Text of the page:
Virtual Incision this week announced the 1st-in-human use of its miniaturized robotically assisted surgical device, which was used in a colon resection procedures in Paraguay.
The RASD is designed to operate entirely within the abdominal cavity via a single surgical incision. A spinout from the University of Nebraska, Virtual Incision raised $11.2 million last summer to fund a feasibility trial of the device. The company said the patients in Asunción, Paraguay, who are “recovering well,” were treated as part of the trial.
“To the best of our knowledge, this is the 1st time an active miniaturized robot has performed complex surgical tasks with the robot inside a living human, which is a significant milestone in robotics and in surgery,” co-founder and CTO Shane Farritor said in prepared remarks.
“Virtual Incision’s robotically assisted surgical device achieved proof-of-concept in highly complex abdominal procedures,” added co-founder and head surgeon Dr. Dmitry Oleynikov of the University of Nebraska Medical Center. “Additionally, we verified that our extensive regimen of bench, animal, cadaver, biocompatibility, sterilization, electrical safety, software, human factors and other testing enabled the safe use of this innovative technology.”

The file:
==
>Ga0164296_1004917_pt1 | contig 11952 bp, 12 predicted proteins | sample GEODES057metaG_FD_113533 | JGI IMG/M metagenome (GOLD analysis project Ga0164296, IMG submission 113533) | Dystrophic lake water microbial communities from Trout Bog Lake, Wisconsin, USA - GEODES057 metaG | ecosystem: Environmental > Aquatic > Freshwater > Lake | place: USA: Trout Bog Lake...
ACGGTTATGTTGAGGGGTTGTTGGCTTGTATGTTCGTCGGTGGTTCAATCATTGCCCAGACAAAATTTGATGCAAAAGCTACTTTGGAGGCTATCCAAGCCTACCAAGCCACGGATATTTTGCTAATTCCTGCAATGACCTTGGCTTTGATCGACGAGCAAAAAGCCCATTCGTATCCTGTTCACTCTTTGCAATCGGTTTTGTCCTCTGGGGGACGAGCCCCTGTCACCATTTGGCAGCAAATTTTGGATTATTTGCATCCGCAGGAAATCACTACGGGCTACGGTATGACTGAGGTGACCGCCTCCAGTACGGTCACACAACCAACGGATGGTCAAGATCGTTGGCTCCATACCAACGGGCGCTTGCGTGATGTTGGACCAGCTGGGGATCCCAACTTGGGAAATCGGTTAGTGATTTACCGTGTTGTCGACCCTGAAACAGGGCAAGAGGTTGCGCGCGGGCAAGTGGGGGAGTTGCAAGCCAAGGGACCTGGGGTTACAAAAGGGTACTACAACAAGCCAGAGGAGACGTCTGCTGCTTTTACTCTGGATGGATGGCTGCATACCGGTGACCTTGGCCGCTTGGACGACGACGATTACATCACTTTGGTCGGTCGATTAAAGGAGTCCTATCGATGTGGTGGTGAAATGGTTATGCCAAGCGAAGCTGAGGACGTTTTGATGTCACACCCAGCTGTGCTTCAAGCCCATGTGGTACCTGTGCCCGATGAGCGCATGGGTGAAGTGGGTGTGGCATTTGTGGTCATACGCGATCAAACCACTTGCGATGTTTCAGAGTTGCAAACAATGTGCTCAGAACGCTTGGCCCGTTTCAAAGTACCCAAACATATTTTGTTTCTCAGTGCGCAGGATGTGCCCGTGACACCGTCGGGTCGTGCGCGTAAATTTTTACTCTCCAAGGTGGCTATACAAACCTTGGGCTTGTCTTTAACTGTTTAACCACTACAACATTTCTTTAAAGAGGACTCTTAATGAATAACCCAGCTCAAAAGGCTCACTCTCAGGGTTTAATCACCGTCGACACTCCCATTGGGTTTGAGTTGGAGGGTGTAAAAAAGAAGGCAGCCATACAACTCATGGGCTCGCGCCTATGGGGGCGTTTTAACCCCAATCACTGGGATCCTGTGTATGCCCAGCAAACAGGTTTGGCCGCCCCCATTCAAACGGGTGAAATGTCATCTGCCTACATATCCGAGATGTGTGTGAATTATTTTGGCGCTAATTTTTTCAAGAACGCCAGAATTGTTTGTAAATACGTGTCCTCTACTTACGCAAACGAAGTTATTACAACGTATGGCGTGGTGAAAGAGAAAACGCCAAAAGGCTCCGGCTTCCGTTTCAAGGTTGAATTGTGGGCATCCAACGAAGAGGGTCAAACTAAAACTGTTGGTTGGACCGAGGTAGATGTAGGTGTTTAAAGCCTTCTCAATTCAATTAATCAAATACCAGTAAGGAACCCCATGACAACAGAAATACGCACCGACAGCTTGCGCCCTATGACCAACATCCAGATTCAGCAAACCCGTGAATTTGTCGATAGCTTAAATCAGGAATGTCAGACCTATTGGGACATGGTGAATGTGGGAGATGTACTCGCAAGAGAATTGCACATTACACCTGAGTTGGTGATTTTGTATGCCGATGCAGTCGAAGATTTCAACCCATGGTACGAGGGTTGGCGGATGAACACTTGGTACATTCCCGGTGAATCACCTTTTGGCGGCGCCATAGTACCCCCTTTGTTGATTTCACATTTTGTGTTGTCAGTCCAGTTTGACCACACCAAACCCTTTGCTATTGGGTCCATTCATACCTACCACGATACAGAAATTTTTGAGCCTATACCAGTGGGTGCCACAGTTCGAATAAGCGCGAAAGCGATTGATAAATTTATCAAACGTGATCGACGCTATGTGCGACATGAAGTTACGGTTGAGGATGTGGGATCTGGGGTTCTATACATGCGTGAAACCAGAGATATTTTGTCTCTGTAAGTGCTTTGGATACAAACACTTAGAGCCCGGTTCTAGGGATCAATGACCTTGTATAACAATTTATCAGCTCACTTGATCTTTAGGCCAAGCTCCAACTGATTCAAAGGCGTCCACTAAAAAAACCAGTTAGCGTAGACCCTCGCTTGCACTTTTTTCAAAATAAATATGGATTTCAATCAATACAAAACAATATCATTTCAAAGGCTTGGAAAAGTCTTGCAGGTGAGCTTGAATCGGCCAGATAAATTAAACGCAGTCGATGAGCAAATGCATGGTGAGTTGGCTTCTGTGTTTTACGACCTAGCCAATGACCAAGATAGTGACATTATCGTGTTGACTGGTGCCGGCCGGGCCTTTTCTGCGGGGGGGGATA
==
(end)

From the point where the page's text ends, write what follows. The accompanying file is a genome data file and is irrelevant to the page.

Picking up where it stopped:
The self-contained RASD is designed to be introduced via a midline umbilical incision and to use existing tools and techniques without the need for dedicated operating facility.
“The benefits of robotically assisted surgical procedures have been proven time and time again. However, existing surgical robots have limitations that prevent their pervasive use during certain surgeries, such as colon resection, which Virtual Incision’s technology is specifically designed to overcome,” CEO John Murphy said. “The positive completion of this feasibility study is a key milestone and a great foundation to build upon as we work toward FDA 510(k) clearance for the system in the United States.”